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- Made by Gen42 Games – Honoured for excellence by MENSA Select
- International Gamer Awards winner
- Dr. Toy Product of Excellence Award Winner
List Price: $35.99
Hive Carbon Description
Reviews By Fluffy, Destroyer of Men : Date March 6, 2011
I recently purchased Hive Carbon in order to play it with a number of friends that enjoy abstract strategy games. Hive can be compared to chess in that players take turns placing or moving pieces, the different pieces move in unique ways, and the game ends when one player manages to “capture” the other player’s Queen Bee. But the games are worlds apart and it would be inaccurate to label Hive as a chess variant. In Hive there is no board. The pieces themselves form the board. At the beginning of the game the first player and then the second player lay down one piece.
Reviews By Ed Pegg : Date March 28, 2011
I collect games of high quality, and Hive is perhaps the highest. The tiles are made of thick bakelite, absolutely gorgeous and a pleasure to handle. There seven basic pieces:
Grasshopper (3) – jumps in a straight line over any number of pieces.
Ant (3) – slides anywhere legal.
Beetle (2) – crawls 1 in any direction, including atop the hive.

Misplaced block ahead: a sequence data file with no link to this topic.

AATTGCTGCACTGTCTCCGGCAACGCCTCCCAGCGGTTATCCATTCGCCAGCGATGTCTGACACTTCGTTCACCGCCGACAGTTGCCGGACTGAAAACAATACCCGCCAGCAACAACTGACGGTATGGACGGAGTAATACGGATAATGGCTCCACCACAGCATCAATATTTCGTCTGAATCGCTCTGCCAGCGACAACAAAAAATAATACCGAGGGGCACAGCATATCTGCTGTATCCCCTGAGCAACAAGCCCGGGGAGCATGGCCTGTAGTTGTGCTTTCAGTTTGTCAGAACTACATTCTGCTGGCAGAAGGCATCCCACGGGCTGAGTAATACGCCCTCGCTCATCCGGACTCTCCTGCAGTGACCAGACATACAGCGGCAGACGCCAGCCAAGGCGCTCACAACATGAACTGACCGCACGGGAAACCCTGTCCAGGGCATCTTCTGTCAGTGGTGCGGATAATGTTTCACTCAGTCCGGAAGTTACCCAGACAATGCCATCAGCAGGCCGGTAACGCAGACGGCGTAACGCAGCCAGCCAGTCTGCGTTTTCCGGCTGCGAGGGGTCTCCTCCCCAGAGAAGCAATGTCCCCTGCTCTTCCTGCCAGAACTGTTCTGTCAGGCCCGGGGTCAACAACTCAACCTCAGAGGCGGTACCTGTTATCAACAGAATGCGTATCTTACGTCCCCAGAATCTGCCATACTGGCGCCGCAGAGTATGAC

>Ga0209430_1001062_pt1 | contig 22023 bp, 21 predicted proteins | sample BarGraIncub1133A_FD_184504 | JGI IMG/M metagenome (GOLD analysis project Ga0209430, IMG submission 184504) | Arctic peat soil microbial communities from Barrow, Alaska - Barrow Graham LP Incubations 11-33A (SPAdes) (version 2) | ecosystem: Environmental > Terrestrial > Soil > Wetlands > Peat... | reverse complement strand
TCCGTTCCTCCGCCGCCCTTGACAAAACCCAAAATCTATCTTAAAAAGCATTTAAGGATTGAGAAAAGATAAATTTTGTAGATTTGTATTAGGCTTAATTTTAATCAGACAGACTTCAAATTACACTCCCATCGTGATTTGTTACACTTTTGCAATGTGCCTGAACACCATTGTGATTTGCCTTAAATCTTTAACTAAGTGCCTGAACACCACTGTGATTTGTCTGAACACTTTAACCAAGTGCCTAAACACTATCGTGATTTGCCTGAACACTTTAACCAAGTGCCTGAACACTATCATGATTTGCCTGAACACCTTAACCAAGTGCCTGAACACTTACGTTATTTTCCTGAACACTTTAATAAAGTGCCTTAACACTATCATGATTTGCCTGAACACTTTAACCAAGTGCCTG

Spider (2) – slides 3 spaces without backtracking.
Ladybug (1) – moves 2 atop the hive, then 1 down.
Queen bee (1) – slides 1 in any direction.
Mosquito (1) – copies the movement of any single pieces it touches.
On the first turn, players place one of their piece adjacent to each other, and this forms the Hive. No move may be made which separates the Hive. On each turn, a player may do one of the following:
1. Place a piece so that it doesn’t touch an enemy piece.
2. Move a friendly piece.
To win, surround the opponent’s queen bee. Quite a delightful game.
Reviews By E. Springer : Date October 16, 2012
I was worried that a 5 or 6 year old (I tried with both) would find the movement rules too complex, as it’s rated Ages 8+. Although I needed to offer some reminders, the games went smoothly, and both kids asked for repeat play. (To shorten attention-span required, however, I started placing all the pieces first, like football teams lined up symmetrically behind the two touching centers, queen bees like shotgun quarterbacks.) After one evening, I still have only the most rudimentary mental notes on strategy. This game does indeed seem to belong among the true strategy games: Nothing is hidden, nothing is random, yet the possibilities stretch out further than our powers of prediction. As with go (baduk / weiqi), the concept of “liberties” is essential; here it means breathing room for the queen bee.
The black and white is handsome, but I do think the colored pieces would make for an easier visual scan of the field of play; on each side, a glance at the pieces leaves them pretty indistinct. To diminish this effect, I put a bit of golden glitter-glue on each queen bee, since that’s the one piece on each side that should stand apart most dramatically. The stiff plastic pouch is the only element that seems cheap. A cloth bag would be much more classy.